Getting Creative With Percussion

Getting Creative With Percussion

Taking the leap into contemporary music and collaboration. 

Getting Creative With Percussion

Taking the leap into contemporary music and collaboration. 

Question:

Hi Eugene! I’ve done mostly classical percussion for most of my musical career, but I’m really interested in branching out to more contemporary work and working with composers. I’m not sure how to approach the leap, though. Do you have any suggestions of things I could work on, or what I should be listening to?

Answer: 

Yes! Here are a few approaches and ideas that should help:

Firstly, if your training and experience is well rooted within the classical tradition then it can be very useful to work through recent additions & masterworks in the repertoire. Even though this process will not involve a composer-performer interaction it will still help to bridge the gap between traditional repertoire and work being made today. 

Some possible composers to consider: Gyorgy Ligeti, Helmut Lachenman, Karlheinz Stockhausen, Liza Lim, Brian Ferneyhough, Mark Applebaum, Gerard Grisey, Pierre Luigi Billone, Rick Burkhardt, Michael Pisaro.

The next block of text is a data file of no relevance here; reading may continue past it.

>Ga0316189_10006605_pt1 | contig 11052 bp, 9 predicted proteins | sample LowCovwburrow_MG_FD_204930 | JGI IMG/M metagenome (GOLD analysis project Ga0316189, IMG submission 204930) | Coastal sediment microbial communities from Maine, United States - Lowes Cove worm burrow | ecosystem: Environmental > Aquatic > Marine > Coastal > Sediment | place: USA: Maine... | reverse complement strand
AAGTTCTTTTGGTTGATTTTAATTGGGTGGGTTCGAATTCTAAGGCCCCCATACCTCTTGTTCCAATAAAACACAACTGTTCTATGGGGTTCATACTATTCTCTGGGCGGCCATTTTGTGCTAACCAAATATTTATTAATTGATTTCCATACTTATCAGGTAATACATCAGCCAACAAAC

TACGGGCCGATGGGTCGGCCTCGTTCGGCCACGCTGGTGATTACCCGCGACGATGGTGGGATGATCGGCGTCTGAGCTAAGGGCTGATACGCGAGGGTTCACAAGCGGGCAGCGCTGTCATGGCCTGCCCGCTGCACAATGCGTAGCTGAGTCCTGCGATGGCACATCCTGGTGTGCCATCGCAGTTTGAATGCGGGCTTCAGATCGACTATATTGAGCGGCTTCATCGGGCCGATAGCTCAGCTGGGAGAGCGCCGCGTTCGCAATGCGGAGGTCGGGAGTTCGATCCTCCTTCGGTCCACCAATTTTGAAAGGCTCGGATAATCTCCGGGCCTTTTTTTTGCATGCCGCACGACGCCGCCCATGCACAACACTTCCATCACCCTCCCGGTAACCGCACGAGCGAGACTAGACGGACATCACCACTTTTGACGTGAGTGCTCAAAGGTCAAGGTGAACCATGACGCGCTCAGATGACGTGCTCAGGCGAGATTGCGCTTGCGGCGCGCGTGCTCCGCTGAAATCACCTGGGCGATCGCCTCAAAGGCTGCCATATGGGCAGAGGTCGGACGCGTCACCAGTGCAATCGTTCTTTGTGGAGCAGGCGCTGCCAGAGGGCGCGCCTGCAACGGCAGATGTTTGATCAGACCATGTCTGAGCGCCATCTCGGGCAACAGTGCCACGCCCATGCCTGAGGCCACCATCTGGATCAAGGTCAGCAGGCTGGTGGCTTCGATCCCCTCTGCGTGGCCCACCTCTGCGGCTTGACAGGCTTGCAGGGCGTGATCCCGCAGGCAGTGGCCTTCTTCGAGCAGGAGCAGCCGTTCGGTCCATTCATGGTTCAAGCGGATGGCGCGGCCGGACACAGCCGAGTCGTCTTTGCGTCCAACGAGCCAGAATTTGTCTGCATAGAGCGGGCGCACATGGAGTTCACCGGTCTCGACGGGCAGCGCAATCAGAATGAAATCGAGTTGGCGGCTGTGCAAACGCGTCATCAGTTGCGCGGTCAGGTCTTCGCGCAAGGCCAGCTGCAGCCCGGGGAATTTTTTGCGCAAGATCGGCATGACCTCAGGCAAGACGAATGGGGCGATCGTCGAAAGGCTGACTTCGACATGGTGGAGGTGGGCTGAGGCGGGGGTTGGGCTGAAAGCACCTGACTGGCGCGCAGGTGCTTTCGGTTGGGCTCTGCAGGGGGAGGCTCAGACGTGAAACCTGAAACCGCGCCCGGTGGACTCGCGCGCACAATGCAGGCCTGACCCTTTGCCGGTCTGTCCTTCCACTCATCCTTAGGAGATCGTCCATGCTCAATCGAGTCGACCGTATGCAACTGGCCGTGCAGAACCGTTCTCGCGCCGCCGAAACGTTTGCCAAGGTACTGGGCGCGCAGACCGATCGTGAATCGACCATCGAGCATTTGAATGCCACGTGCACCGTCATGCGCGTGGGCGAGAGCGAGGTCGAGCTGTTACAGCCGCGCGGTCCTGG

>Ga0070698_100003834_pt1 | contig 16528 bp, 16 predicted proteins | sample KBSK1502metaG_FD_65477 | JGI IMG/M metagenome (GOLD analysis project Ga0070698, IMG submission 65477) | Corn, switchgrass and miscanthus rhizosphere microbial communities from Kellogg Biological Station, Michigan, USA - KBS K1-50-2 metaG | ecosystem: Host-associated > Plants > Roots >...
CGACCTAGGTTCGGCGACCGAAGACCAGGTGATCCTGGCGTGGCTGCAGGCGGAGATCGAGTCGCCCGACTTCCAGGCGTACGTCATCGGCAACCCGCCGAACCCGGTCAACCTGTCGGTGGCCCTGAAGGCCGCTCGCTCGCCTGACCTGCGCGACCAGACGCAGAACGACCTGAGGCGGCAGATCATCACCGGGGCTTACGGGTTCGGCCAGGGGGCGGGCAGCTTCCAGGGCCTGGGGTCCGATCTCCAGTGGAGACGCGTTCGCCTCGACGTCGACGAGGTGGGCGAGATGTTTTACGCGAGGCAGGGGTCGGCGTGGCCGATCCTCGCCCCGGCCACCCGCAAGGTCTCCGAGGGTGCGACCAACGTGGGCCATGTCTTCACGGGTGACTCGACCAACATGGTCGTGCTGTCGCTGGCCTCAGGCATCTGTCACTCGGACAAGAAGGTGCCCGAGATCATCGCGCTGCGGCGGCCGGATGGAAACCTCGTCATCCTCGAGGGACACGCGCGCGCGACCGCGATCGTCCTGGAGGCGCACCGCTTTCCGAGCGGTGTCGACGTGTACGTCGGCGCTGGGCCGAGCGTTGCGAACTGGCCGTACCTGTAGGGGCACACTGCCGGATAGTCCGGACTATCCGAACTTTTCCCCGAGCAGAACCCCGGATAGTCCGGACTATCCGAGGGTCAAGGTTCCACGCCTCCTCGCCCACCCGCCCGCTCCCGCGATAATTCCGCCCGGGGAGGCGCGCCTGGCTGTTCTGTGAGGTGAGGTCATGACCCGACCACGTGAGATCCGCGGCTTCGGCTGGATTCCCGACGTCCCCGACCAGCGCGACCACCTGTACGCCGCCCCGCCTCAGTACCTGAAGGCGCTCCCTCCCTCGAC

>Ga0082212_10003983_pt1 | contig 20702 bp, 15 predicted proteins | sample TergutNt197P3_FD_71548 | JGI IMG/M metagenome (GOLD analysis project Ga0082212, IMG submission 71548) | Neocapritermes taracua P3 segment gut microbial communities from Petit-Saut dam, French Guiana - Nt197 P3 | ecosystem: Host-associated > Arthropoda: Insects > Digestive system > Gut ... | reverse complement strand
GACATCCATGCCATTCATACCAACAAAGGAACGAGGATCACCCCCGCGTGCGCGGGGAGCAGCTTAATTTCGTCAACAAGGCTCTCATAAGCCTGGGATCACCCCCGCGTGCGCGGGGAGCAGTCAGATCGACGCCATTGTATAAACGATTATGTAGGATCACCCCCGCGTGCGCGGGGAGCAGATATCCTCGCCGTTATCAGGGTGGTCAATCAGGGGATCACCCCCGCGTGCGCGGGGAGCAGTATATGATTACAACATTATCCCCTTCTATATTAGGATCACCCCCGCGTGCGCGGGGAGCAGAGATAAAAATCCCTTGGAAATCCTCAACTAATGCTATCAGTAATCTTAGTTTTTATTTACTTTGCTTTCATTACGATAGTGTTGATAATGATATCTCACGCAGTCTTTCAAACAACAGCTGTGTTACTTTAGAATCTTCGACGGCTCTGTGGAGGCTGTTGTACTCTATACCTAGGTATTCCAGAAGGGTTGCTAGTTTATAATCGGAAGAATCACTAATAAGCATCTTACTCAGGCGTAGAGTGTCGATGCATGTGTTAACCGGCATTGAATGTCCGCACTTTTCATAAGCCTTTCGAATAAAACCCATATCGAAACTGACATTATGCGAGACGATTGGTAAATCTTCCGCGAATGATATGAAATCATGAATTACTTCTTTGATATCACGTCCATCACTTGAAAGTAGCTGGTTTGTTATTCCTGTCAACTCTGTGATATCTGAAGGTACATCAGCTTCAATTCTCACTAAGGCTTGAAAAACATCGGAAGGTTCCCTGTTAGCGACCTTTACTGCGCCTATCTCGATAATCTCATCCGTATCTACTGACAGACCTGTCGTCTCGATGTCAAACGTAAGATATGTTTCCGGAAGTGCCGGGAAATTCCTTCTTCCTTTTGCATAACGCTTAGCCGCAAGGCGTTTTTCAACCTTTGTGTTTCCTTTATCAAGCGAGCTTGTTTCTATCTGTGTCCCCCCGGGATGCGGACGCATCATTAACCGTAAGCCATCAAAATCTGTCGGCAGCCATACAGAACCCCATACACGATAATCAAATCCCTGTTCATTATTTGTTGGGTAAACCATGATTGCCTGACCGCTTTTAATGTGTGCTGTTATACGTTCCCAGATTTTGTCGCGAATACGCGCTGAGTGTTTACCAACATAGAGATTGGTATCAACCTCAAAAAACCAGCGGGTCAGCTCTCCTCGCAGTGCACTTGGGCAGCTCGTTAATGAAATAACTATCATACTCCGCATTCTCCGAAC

All of these composers have orchestral works but also a range of chamber music (including some solo percussion pieces). If you can get your hands on their scores & recordings then even without performing them you can study the parts & apply them to your practice etc. Your listening can branch out from here, depending on your taste & preferences.

One of the most important things about working with composers is you sharing your expertise and having something to offer. Hopefully, this will involve a detailed understanding of percussion instruments, performance techniques, creative/innovative approaches to percussion performance, notational preferences (how do you like to see musical ideas expressed on the page), and an understanding of other contemporary repertoire.

Working with composers: It always helps to work with friends or people you know, this way you can be yourself, speak openly and enjoy yourself. After all, your friends and colleagues are your 'contemporaries' and this for me is actually what contemporary music is, music made with, by and for your contemporaries. Make sure you let people (especially composers) know that you want to work with them, you may have lot's of opportunities waiting to be had but all they need is a leading conversation to kick them off.

I hope this helps and I'd be happy to take any follow-up questions if you have them.

Best, Eugene